Xiaoli Henan Province
Since I was small, my desire for reputation was always very strong,and when I interacted with people I paid particular attention to my own image, my status in other people’s eyes, and their assessment of me. So I always allowed other people to have any convenience, any benefits, and I just buried difficulties or grievances in my heart. I didn’t express those things to anyone, and when other people experienced difficulties I would always think of ways to help them. So in my parents’ eyes, I was a good girl; I was a real delight. In my neighbors’ and friends’ eyes, I was warm and generous. After getting married, I also got along very well with my husband’s family. When my sister-in-law and brother-in-law found partners and got married, I was running around like crazy. I contributed both money and effort, and I shared the burden with my parents-in-law. Before long I had become the good daughter-in-law and the good big sister. In reality, at that time I was exhausted every day and I was worn out to my very core because I was always tiptoeing around to maintain my relationships with other people and taking care of everyone else’s feelings; I would monitor their expressions and then speak accordingly. I was afraid of hurting someone else and leaving them with a bad impression, and damaging my own reputation. After gaining these “good names,” in my heart I felt proud, and that the price I had paid was worth it. I felt that I was very successful as a human being. I frequently thought to myself: If someday I encounter any difficulties, my friends, family, and neighbors will definitely extend a helping hand to me and help me out of my troubles. But just as I was basking in my “accomplishments” as a human being, a disaster came out of nowhere—it completely destroyed my fantasy and changed my views.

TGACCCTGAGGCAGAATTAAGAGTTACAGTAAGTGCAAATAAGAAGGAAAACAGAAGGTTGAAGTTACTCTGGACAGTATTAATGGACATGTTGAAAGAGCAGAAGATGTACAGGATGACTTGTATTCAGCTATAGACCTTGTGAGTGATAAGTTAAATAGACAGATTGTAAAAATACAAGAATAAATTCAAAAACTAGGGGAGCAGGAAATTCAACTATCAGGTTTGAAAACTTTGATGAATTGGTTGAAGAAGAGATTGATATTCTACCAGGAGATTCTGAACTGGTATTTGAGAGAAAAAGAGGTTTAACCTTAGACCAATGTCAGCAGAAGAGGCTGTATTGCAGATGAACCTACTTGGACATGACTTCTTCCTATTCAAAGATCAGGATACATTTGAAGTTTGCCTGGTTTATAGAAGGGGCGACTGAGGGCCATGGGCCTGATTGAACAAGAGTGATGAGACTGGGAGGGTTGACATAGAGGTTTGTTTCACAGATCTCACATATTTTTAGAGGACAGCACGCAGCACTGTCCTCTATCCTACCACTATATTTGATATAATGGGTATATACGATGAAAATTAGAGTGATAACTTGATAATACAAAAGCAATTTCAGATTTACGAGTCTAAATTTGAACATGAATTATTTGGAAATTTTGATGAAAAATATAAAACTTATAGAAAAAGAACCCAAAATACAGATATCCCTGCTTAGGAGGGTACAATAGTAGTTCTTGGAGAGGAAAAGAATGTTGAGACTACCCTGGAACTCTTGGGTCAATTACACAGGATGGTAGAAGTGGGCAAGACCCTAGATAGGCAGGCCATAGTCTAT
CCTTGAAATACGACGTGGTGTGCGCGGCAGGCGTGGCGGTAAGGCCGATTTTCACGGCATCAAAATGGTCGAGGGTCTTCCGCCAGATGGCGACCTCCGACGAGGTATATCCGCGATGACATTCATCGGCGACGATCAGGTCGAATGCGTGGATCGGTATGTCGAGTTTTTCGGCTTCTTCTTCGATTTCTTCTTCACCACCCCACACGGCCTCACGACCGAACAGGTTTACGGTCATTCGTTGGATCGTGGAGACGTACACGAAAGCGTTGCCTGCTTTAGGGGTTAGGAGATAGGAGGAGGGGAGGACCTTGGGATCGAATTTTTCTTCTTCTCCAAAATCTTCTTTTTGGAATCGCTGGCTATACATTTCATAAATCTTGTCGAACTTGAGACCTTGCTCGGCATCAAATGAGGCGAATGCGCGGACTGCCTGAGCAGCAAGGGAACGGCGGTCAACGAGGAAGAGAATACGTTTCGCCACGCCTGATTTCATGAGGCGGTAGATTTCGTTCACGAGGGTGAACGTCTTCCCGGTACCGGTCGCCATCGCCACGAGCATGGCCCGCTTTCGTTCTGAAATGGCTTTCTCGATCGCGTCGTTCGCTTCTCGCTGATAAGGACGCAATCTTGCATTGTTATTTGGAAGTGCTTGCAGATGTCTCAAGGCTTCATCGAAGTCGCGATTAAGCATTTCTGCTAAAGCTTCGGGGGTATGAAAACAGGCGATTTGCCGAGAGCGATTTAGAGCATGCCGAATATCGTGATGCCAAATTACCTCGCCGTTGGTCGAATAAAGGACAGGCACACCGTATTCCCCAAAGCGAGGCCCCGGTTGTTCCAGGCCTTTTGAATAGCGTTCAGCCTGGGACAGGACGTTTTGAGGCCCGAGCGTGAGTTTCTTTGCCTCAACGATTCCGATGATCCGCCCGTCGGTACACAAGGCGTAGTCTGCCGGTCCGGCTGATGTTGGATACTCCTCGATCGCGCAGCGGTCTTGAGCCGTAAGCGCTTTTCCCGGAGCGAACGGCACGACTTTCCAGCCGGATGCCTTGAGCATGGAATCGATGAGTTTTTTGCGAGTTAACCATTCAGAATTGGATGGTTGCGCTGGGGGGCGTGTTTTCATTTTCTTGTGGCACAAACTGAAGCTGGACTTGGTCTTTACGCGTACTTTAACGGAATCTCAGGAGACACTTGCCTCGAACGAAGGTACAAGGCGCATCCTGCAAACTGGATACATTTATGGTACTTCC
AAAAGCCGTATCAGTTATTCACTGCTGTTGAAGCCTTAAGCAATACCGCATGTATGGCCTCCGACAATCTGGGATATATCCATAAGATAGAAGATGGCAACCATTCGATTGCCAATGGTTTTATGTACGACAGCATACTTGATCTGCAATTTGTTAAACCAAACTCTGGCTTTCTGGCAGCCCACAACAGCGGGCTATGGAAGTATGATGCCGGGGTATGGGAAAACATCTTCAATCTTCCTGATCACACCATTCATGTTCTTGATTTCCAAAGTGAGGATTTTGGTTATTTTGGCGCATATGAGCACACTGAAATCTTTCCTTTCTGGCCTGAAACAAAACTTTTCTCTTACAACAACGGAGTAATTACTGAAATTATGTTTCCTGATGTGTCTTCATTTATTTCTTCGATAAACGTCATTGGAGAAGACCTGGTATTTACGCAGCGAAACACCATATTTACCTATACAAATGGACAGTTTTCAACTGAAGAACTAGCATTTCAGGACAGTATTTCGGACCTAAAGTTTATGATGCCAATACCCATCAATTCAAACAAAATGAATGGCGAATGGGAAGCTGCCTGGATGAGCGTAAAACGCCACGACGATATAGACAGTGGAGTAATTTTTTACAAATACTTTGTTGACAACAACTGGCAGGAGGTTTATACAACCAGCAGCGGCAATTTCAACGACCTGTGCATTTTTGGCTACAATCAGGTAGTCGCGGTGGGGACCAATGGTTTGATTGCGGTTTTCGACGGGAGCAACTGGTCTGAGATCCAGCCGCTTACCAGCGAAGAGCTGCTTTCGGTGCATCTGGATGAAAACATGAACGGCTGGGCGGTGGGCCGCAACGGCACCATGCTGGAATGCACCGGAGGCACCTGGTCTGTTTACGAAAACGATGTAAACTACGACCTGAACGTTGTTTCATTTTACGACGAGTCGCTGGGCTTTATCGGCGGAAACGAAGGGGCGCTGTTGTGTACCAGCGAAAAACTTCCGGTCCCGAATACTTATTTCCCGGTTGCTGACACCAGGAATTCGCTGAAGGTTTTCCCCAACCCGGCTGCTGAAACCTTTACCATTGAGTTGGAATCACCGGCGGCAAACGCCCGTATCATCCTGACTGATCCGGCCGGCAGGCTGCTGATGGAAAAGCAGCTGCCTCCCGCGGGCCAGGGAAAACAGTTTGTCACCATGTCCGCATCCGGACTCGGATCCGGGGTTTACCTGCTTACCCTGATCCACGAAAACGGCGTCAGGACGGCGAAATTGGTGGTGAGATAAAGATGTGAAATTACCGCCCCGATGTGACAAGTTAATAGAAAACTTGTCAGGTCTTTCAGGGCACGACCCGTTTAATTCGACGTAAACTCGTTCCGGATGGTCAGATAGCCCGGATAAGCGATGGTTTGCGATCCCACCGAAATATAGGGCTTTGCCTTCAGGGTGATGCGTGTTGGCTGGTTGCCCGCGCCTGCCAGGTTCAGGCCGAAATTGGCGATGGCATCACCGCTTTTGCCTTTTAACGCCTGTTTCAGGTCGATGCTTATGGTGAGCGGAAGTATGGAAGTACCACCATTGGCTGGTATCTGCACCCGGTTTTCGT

On December 4, 1991, my husband was in a terrible car accident. His spleen ruptured, his liver and kidney were damaged, and there was major intestinal damage. He was bleeding uncontrollably. He underwent four surgeries in just one month with more than 2000 milliliters in blood transfusions. Even so, his life was still hanging by a thread. The doctor said that if they didn’t continue with the blood transfusions, his wounds simply wouldn’t be able to heal. At that time we had just finished building a house and had also bought a car, so we were heavily in debt. There was absolutely no way for us to bear such huge medical fees, and my parents exhausted all their resources so that my little brother could go to college. They had no ability whatsoever to help us, so I had no choice but to reach out to my relatives and friends. But I had never imagined that these people who were usually surrounding me would, one by one, find an excuse to turn me down, to dodge me. I was very hurt. Later, I heard that a relative who we had helped quite a bit had said to someone else: “We couldn’t possibly lend them money. There was absolutely no hope of curing him, and if he died, his wife would just get married to someone else, and then who would pay us back? And even if he doesn’t die, I bet he’ll be disabled for the rest of his life, so wouldn’t lending him money just be throwing it away?” After hearing these cold, heartless words, I could only cry because I knew that this was the voice of all those people who would not lend me money. But what was even more disappointing for me was the unkindness of my husband’s family. My parents-in-law clearly had money, but they only gave us 500 yuan, and later on when they were settling accounts with us, they counted the costs of their transportation, meals, and fruit from when they came to visit my husband in the hospital. My husband had two well-off younger brothers, and when they came to visit him in the hospital they only gave 500 yuan between the two of them. That little bit of money given by my in-laws was a drop in the bucket for us. It couldn’t help resolve our real difficulties. In the midst of pain and hopelessness, I could only apply for loans from the bank, but the bank denied my applications. In the end, I had no choice but to sell the car for a low price to fund my husband’s treatment. In spite of all this I wasn’t able to put together enough of my husband’s medical fees. I was really out of options, and three months later, my husband was discharged early when his wounds had not yet healed. But I never imagined that just as we were stepping into our home, those we owed money to were right on our heels, rushing through our door. Even my elder sister-in-law came to our house asking for money. Facing this situation, I was hurt beyond words. I ran out alone to a wooded area on top of a hill to cry. I had just turned 24 at the time and had only been married to my husband for one year. My ruthless parents-in-law had placed this entire burden on me, and not a single person around us was willing to extend a helping hand to us. The road ahead would be long—how could I bear that kind of blow, that kind of burden? When I was in the woods, I thought and cried, and thought and cried. I really didn’t have the courage to continue on, and I yelled up at the sky: “Heavens! Why is my life so difficult? I really can’t go on in this world. Oh Heavens, I beg You to take my life away from me!” Suffering is suffering, and practical difficulties must be faced in the end, and I didn’t have any choice but to pick myself up, steel myself, and support my family. Enormous life stress led to me, who had always been cheerful and energetic, moping every day. When my husband saw me so wronged, he cried and said: “You should leave this home; you don’t have to suffer like this for me!” To tell the truth, I also had some thoughts of leaving, but I saw my reputation as more valuable than gold, so absolutely would not leave my husband under those circumstances. The days following were even more difficult. My husband couldn’t do any physical labor, and on top of that there had been three years of drought with almost no harvest for three years running, so I was carrying a heavy debt. Even eating became an issue. Just when I was fully awash in despair and I had no hope for continuing on, someone advised me to believe in Jesus. After believing in Him, I saw Jesus’ words in saying: “For God so loved the world, that he gave his only begotten Son, that whoever believes in him should not perish, but have everlasting life. For God sent not his Son into the world to condemn the world; but that the world through him might be saved” (John 3:16-17). In the midst of those days of suffering, those words from God brought me great comfort. I also read in the Bible that after the was resurrected and left us, He went to prepare a place for us, and if it had been prepared He would meet us. From then on, in my heart I looked forward to the day that God would return, and I thought: When God returns, I will no longer need to suffer in this world.